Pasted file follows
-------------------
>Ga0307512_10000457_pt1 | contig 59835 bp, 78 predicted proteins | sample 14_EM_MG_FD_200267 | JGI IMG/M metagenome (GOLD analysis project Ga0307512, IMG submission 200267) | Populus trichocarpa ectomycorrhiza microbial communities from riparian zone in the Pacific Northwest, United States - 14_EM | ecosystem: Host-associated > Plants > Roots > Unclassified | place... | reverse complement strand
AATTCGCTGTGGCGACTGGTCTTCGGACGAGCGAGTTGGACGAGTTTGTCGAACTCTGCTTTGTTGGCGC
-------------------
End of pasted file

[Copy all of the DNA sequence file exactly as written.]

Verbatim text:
>Ga0307512_10000457_pt1 | contig 59835 bp, 78 predicted proteins | sample 14_EM_MG_FD_200267 | JGI IMG/M metagenome (GOLD analysis project Ga0307512, IMG submission 200267) | Populus trichocarpa ectomycorrhiza microbial communities from riparian zone in the Pacific Northwest, United States - 14_EM | ecosystem: Host-associated > Plants > Roots > Unclassified | place... | reverse complement strand
AATTCGCTGTGGCGACTGGTCTTCGGACGAGCGAGTTGGACGAGTTTGTCGAACTCTGCTTTGTTGGCGC